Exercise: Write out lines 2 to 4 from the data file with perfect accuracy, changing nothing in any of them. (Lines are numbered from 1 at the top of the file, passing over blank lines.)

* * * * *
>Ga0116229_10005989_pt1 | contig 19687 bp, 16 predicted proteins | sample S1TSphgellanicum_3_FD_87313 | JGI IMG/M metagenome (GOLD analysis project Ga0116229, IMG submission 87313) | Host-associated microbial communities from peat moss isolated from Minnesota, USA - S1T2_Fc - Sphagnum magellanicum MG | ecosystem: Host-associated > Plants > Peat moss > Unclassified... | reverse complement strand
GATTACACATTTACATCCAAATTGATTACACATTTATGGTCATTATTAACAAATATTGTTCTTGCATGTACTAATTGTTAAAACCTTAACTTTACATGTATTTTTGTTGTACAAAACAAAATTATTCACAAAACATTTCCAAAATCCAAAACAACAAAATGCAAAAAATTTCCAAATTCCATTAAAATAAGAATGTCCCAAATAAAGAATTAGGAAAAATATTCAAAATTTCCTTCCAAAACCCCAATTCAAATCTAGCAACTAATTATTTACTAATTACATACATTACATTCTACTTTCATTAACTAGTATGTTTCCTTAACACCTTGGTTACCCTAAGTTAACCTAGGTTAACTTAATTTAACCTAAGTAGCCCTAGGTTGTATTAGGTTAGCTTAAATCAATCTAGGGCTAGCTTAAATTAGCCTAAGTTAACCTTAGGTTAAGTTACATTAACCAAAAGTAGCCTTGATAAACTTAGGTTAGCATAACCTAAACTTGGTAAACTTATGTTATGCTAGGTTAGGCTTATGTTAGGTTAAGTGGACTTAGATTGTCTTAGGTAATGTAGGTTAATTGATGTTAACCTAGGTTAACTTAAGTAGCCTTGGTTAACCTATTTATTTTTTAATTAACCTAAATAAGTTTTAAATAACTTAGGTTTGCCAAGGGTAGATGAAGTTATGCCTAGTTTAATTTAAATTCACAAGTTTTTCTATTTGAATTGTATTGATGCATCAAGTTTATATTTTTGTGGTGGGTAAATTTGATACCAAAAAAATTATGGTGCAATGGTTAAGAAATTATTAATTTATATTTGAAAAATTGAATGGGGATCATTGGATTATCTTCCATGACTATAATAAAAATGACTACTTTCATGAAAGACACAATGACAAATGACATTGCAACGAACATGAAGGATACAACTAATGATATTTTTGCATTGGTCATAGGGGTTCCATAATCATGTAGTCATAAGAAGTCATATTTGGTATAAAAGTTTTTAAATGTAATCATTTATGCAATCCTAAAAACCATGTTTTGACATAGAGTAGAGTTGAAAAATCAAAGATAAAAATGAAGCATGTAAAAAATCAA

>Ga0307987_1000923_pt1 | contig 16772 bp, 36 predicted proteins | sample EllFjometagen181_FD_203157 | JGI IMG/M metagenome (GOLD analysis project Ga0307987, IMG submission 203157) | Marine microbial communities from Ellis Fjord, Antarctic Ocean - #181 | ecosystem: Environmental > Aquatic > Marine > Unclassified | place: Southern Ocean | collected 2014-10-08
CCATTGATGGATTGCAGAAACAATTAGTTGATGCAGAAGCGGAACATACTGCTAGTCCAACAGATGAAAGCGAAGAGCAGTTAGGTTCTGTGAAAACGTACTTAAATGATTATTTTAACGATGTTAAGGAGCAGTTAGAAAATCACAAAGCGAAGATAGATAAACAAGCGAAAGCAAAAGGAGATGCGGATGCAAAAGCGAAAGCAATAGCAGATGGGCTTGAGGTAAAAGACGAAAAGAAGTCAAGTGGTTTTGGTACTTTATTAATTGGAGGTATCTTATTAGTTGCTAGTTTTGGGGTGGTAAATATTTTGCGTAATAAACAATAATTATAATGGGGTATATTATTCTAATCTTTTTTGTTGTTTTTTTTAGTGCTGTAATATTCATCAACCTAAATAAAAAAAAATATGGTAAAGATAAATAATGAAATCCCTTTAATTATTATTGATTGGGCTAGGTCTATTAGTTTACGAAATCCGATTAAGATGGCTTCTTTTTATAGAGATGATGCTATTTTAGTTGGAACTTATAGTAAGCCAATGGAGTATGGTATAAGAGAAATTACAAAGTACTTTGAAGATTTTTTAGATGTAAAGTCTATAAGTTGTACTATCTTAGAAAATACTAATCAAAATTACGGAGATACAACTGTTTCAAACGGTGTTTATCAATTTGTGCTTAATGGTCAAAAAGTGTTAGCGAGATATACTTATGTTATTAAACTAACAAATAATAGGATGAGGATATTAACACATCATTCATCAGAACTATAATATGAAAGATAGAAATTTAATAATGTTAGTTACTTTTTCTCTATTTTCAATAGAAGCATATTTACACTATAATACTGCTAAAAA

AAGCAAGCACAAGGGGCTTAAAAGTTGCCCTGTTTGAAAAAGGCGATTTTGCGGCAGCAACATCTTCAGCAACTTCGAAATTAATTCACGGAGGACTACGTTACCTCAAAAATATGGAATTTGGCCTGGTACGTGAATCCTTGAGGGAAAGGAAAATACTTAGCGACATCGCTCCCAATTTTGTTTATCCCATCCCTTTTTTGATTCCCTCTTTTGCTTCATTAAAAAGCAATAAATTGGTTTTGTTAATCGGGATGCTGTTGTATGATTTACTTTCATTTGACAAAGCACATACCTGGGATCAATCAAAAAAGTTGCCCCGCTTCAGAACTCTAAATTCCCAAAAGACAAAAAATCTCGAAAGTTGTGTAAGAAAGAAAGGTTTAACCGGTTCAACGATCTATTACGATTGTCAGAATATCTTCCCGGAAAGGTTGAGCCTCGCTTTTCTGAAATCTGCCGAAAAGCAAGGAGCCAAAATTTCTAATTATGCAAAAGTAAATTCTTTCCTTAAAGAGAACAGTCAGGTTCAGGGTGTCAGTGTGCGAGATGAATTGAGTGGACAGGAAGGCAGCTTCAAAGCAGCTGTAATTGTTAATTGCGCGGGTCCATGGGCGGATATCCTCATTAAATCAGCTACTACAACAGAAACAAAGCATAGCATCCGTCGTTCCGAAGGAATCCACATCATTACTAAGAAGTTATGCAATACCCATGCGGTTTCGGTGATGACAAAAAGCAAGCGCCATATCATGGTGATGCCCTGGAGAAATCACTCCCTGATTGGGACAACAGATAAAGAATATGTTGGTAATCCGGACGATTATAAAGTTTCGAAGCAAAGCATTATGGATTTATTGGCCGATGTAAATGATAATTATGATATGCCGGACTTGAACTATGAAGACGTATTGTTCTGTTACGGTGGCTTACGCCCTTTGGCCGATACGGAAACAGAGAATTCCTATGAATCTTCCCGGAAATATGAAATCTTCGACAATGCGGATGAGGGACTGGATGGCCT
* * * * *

GATTACACATTTACATCCAAATTGATTACACATTTATGGTCATTATTAACAAATATTGTTCTTGCATGTACTAATTGTTAAAACCTTAACTTTACATGTATTTTTGTTGTACAAAACAAAATTATTCACAAAACATTTCCAAAATCCAAAACAACAAAATGCAAAAAATTTCCAAATTCCATTAAAATAAGAATGTCCCAAATAAAGAATTAGGAAAAATATTCAAAATTTCCTTCCAAAACCCCAATTCAAATCTAGCAACTAATTATTTACTAATTACATACATTACATTCTACTTTCATTAACTAGTATGTTTCCTTAACACCTTGGTTACCCTAAGTTAACCTAGGTTAACTTAATTTAACCTAAGTAGCCCTAGGTTGTATTAGGTTAGCTTAAATCAATCTAGGGCTAGCTTAAATTAGCCTAAGTTAACCTTAGGTTAAGTTACATTAACCAAAAGTAGCCTTGATAAACTTAGGTTAGCATAACCTAAACTTGGTAAACTTATGTTATGCTAGGTTAGGCTTATGTTAGGTTAAGTGGACTTAGATTGTCTTAGGTAATGTAGGTTAATTGATGTTAACCTAGGTTAACTTAAGTAGCCTTGGTTAACCTATTTATTTTTTAATTAACCTAAATAAGTTTTAAATAACTTAGGTTTGCCAAGGGTAGATGAAGTTATGCCTAGTTTAATTTAAATTCACAAGTTTTTCTATTTGAATTGTATTGATGCATCAAGTTTATATTTTTGTGGTGGGTAAATTTGATACCAAAAAAATTATGGTGCAATGGTTAAGAAATTATTAATTTATATTTGAAAAATTGAATGGGGATCATTGGATTATCTTCCATGACTATAATAAAAATGACTACTTTCATGAAAGACACAATGACAAATGACATTGCAACGAACATGAAGGATACAACTAATGATATTTTTGCATTGGTCATAGGGGTTCCATAATCATGTAGTCATAAGAAGTCATATTTGGTATAAAAGTTTTTAAATGTAATCATTTATGCAATCCTAAAAACCATGTTTTGACATAGAGTAGAGTTGAAAAATCAAAGATAAAAATGAAGCATGTAAAAAATCAA

>Ga0307987_1000923_pt1 | contig 16772 bp, 36 predicted proteins | sample EllFjometagen181_FD_203157 | JGI IMG/M metagenome (GOLD analysis project Ga0307987, IMG submission 203157) | Marine microbial communities from Ellis Fjord, Antarctic Ocean - #181 | ecosystem: Environmental > Aquatic > Marine > Unclassified | place: Southern Ocean | collected 2014-10-08
CCATTGATGGATTGCAGAAACAATTAGTTGATGCAGAAGCGGAACATACTGCTAGTCCAACAGATGAAAGCGAAGAGCAGTTAGGTTCTGTGAAAACGTACTTAAATGATTATTTTAACGATGTTAAGGAGCAGTTAGAAAATCACAAAGCGAAGATAGATAAACAAGCGAAAGCAAAAGGAGATGCGGATGCAAAAGCGAAAGCAATAGCAGATGGGCTTGAGGTAAAAGACGAAAAGAAGTCAAGTGGTTTTGGTACTTTATTAATTGGAGGTATCTTATTAGTTGCTAGTTTTGGGGTGGTAAATATTTTGCGTAATAAACAATAATTATAATGGGGTATATTATTCTAATCTTTTTTGTTGTTTTTTTTAGTGCTGTAATATTCATCAACCTAAATAAAAAAAAATATGGTAAAGATAAATAATGAAATCCCTTTAATTATTATTGATTGGGCTAGGTCTATTAGTTTACGAAATCCGATTAAGATGGCTTCTTTTTATAGAGATGATGCTATTTTAGTTGGAACTTATAGTAAGCCAATGGAGTATGGTATAAGAGAAATTACAAAGTACTTTGAAGATTTTTTAGATGTAAAGTCTATAAGTTGTACTATCTTAGAAAATACTAATCAAAATTACGGAGATACAACTGTTTCAAACGGTGTTTATCAATTTGTGCTTAATGGTCAAAAAGTGTTAGCGAGATATACTTATGTTATTAAACTAACAAATAATAGGATGAGGATATTAACACATCATTCATCAGAACTATAATATGAAAGATAGAAATTTAATAATGTTAGTTACTTTTTCTCTATTTTCAATAGAAGCATATTTACACTATAATACTGCTAAAAA